From Liszt to Bartók • Impressionism

  1. Liszt: Années de Pélerinage III – Fountains of Villa d’Este
  2. Ravel: Jeux d’eau
  3. Debussy: String Quartet in G minor, Op. 10
  4. Kodály: Méditation sur un motif de Claude Debussy
  5. Liszt: Harmonies poétiques et religieuses – Funérailles
  6. Bartók: Four Orchestral Pieces (László Sándor’s arrangement)
    Featuring:
    Réka Baksai [6], Éva Osztrosits [6] – violin, Dénes Ludmány [6] – viola, György Déri [6] – cello, Balázs Rumy [6] – clarinet, József Balog [1, 5], Júlia Hámos [2], István Lajkó [4, 6] – piano, Classicus Quartet [3]
    The members of Classicus Quartet:
    József Rácz, Réka Baksai – violin, Péter Tornyai – viola, Tamás Zétényi – cello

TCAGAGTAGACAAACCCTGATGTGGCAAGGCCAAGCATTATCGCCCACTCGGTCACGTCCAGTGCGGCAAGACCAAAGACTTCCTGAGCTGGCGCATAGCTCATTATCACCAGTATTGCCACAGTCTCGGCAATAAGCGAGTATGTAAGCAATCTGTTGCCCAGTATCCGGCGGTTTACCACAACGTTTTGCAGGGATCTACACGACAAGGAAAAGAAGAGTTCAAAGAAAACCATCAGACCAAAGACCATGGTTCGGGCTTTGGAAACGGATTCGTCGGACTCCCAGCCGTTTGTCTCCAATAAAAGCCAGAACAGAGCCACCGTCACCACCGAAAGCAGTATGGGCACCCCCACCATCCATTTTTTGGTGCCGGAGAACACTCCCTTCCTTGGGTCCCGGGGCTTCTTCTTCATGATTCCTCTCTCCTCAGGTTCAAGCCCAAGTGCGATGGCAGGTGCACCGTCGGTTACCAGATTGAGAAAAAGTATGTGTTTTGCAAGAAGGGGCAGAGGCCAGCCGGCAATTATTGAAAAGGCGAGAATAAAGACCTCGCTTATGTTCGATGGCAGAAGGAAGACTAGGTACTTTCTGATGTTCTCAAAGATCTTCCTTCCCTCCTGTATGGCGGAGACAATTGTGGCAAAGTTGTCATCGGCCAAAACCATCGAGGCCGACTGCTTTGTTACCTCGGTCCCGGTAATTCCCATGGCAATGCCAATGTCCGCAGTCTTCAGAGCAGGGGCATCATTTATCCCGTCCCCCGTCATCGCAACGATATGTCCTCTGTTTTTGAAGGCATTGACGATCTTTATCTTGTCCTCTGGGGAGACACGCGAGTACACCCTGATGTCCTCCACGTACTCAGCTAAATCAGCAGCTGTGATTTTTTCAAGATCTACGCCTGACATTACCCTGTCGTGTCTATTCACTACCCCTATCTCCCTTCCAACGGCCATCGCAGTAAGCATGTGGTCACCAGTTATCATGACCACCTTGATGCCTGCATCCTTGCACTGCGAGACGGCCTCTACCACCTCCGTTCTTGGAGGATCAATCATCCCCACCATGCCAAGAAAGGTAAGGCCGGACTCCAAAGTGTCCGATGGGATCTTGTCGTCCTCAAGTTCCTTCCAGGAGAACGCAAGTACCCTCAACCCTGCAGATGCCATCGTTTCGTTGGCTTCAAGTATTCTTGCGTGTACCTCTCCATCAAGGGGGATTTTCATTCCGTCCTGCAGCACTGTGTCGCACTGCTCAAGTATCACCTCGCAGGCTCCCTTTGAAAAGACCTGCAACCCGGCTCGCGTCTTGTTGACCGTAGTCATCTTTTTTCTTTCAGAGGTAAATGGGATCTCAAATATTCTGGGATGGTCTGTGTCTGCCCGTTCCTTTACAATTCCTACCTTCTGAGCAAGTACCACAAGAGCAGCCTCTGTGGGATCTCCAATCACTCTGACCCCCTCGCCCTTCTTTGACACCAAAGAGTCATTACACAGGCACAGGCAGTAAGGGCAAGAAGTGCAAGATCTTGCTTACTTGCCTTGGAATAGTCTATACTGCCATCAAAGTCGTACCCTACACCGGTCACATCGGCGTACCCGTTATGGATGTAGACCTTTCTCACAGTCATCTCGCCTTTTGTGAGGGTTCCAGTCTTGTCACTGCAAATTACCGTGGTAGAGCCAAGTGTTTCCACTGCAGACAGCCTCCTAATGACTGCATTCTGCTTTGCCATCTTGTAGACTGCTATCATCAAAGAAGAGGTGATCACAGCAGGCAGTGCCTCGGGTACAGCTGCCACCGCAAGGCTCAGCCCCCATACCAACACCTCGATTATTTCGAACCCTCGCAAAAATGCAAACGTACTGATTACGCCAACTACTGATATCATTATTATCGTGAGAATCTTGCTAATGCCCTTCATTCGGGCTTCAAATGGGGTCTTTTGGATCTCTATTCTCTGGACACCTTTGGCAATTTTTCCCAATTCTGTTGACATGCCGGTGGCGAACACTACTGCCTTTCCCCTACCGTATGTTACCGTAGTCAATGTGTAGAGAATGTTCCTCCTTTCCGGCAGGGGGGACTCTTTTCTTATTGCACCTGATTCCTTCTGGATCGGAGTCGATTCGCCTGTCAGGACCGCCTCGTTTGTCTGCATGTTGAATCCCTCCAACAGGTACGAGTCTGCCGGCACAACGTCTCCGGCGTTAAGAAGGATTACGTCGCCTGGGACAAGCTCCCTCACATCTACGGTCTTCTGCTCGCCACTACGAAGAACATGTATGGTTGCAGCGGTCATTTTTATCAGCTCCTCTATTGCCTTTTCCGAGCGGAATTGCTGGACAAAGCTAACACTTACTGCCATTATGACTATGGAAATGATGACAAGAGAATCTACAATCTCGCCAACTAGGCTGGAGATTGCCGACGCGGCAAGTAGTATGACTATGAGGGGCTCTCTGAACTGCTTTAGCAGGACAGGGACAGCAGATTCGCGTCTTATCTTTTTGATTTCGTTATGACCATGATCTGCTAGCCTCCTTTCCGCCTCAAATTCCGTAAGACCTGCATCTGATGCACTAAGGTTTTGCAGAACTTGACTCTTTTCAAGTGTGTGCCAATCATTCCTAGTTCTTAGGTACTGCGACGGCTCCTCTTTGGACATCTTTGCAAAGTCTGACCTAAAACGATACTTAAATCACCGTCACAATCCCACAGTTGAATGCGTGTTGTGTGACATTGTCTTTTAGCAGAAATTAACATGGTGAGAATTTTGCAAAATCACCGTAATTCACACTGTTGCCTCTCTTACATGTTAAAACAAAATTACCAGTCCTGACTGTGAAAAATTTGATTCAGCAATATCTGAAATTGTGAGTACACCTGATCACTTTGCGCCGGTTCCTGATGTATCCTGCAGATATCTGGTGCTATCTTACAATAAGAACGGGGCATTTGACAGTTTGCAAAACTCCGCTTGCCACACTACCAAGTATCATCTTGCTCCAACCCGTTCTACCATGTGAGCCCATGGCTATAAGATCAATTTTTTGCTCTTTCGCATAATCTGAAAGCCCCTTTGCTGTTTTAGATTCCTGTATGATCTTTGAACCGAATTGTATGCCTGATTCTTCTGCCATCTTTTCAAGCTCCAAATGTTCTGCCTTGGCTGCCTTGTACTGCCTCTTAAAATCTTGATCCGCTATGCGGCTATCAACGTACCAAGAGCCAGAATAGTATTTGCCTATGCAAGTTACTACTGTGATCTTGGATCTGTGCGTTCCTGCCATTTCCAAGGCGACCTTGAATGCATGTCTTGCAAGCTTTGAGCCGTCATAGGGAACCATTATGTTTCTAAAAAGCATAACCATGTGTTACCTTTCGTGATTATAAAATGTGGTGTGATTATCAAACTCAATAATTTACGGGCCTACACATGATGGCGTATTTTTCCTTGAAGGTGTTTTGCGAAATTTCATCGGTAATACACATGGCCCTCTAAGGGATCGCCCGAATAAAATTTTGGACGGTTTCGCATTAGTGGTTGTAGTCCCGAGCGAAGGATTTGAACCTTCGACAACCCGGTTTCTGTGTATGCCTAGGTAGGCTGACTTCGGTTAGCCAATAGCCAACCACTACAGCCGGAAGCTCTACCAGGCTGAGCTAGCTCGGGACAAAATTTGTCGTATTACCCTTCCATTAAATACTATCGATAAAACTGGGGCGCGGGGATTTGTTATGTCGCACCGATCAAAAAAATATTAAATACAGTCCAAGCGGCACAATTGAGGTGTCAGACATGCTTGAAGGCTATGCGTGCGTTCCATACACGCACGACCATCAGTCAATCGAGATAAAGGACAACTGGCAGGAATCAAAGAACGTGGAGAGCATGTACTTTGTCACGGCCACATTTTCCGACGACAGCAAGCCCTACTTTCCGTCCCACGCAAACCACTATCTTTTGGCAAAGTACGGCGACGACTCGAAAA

Liszt had considerable influence on the French moderns, especially Debussy and Ravel. Some of the compositions – like Liszt’s poetic vision of the fountains of Villa d’Este, and Ravel’s Fountain – sound like they were made in the same “studio.” “The undeniable beauty of Liszt’s composition results,” wrote Debussy, “from the exclusive nature of his love for music, which allowed room for no other sentiments.”

It was not only directly but also through French music that Liszt affected the two greatest figures of Hungarian modernism, Kodály and Bartók. The works at this concert allow us to trace this curious network of influences.

Bartók came closest to the French masters of Impressionism with Four Orchestral Pieces. The fourth movement is the famous funeral march; with it, and Liszt’s Funérailles, the concert pays tribute to Zoltán Kocsis, who worked remarkably hard to popularize the art of Bartók and Liszt.